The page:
I heard God laughing the other day. It was a gift, one you open with your ears, and the closer you lean in, the more you unwrap yourself in its sound, and suddenly you are giggling together like a poem of hope and joy. Translation, for me, is a daily contemplation, wild and sweet, of the sacred voices of East and West. I spend my days and nights buried in Shiraz, entombed in the multitude of a single couplet, surrounded by a stanza of whole families, and remembered by ghazals of love songs. The spirit of my poetry is as flexible and vacillating as the Persian I speak, a language permutable to a thousand interpretations, indebted to infinite shades of meaning. It is the only way to keep cool in this Light.
A great many men have discovered the joy of rendering my words, bending the sun into their horizon in hopes of transforming their worlds. It is quite the telemetry, to realize we are the same after all this distance. Indeed, what a transmission! Perhaps the true challenge of “carrying over” a voice we cannot see is imagining our own faces in its absence, as the one freshly minted responsible for ascribing meaning. It saddens me the only frequency in tune has been that of white men: Ralph Waldo Emerson, Sir William Jones, Joseph von Hammer-Purgstall, Johann Wolfgang von Goethe, and Daniel Ladinsky. They’ve done a dandy, a fine job, without question. But it remains incredibly limiting for a language that was meant to wear a million bodies, for my spirit to catch wind and blow across land and sea forever in a continuum of insightful currents, pulsing. What are the fractals we are not seeing, the warmth we are not feeling, and the soft whispers we are not able to hear? In order for the Pink Mosque prayer room to light up at sunrise, we must first kneel in the darkness of stained glass windows.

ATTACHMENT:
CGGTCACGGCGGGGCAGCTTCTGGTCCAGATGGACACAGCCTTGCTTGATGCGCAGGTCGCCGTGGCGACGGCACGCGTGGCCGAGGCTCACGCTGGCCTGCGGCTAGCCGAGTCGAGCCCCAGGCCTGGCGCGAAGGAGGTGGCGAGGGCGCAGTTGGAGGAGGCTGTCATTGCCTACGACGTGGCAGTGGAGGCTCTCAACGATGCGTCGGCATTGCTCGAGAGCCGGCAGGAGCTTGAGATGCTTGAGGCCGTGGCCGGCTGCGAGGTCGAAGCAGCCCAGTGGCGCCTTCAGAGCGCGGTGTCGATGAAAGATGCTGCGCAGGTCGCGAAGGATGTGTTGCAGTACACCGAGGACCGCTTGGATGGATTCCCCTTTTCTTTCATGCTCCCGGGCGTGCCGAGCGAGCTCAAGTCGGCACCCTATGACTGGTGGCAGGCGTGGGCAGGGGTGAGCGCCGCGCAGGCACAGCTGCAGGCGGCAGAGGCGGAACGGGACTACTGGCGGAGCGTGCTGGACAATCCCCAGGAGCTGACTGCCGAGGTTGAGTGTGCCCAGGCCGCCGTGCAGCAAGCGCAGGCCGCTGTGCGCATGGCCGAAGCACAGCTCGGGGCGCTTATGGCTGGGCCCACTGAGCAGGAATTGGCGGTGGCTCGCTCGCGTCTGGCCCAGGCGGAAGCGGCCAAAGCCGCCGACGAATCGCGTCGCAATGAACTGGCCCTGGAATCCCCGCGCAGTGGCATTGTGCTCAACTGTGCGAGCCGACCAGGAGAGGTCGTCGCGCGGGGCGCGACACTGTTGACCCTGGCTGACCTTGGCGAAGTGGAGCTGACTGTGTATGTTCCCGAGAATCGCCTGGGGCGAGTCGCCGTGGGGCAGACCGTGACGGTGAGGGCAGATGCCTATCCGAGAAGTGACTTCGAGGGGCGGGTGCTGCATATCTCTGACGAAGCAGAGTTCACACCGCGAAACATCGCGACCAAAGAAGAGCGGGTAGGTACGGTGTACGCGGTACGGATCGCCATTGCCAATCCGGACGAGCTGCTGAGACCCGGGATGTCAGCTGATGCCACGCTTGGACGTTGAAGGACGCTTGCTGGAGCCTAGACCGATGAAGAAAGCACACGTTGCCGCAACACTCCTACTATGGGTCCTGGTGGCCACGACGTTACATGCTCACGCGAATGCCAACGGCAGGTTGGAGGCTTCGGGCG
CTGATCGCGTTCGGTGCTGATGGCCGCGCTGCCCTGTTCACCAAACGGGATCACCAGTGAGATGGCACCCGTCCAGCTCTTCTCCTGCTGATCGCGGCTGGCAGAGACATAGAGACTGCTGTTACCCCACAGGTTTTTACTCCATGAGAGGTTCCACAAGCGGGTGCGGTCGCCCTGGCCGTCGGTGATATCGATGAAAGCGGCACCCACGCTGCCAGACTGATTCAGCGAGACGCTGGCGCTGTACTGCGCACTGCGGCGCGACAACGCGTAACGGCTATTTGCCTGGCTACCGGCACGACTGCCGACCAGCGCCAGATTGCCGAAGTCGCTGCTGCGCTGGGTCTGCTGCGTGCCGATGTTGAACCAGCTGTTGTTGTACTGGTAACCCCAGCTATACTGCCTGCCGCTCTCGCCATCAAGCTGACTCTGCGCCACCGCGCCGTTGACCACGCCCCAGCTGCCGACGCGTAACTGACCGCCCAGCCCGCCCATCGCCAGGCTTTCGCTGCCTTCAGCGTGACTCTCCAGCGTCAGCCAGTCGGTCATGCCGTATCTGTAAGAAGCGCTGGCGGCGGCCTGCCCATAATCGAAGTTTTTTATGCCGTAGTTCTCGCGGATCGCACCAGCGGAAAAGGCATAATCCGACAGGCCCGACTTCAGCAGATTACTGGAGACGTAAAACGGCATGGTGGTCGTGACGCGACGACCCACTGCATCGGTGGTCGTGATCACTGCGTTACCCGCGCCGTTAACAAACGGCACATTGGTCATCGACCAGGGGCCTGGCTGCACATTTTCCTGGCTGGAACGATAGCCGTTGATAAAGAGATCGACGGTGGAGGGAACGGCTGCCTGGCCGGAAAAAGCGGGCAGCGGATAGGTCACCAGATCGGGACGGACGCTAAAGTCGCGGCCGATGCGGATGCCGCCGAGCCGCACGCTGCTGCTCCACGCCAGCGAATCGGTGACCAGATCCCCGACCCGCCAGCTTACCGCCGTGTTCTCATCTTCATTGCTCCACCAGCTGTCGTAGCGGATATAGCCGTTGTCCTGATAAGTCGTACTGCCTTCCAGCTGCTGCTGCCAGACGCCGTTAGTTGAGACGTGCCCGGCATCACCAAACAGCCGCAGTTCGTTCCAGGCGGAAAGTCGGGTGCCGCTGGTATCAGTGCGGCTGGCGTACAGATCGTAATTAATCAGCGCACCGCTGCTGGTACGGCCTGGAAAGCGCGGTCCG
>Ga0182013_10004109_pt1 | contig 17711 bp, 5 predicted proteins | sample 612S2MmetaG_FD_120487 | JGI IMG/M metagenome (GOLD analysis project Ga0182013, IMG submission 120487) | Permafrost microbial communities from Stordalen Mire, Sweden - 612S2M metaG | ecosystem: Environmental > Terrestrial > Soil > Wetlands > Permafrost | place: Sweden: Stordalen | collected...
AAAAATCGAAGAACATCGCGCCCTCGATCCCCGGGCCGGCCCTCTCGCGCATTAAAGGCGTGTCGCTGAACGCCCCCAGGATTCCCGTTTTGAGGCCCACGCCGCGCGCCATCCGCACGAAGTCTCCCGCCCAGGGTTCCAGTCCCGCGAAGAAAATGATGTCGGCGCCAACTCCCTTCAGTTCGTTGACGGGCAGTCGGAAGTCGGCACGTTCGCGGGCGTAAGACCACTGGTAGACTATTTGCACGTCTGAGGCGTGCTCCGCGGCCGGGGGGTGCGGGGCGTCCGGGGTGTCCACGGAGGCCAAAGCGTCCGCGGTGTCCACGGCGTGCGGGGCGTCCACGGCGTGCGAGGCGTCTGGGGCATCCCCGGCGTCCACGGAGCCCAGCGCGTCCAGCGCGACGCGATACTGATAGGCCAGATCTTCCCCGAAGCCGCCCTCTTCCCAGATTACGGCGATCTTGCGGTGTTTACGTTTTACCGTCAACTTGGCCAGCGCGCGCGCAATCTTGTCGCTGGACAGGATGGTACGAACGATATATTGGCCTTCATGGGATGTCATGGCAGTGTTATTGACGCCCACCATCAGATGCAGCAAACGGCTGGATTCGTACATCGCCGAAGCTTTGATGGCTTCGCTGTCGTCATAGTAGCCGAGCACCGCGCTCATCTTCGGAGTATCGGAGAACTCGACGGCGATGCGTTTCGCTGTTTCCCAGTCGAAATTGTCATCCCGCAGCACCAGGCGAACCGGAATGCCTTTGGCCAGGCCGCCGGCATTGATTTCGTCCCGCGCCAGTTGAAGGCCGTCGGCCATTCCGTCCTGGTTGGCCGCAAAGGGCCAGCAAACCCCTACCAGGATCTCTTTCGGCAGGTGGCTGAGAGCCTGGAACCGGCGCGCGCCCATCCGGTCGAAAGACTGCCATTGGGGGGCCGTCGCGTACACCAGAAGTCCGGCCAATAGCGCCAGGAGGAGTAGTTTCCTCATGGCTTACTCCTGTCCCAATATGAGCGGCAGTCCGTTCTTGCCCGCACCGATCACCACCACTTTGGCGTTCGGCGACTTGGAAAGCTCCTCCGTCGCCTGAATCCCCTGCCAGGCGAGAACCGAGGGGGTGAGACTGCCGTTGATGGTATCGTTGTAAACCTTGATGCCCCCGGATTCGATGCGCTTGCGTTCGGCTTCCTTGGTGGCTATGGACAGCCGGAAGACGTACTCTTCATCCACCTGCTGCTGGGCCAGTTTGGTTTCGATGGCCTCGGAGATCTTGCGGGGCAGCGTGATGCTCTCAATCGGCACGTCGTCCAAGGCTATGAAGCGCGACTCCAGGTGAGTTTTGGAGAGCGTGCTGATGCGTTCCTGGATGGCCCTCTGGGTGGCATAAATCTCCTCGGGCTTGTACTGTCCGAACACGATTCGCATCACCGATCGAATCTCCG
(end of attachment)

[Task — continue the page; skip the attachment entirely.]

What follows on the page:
Start seeing everything as God, he translated.
This was when I heard her laughing.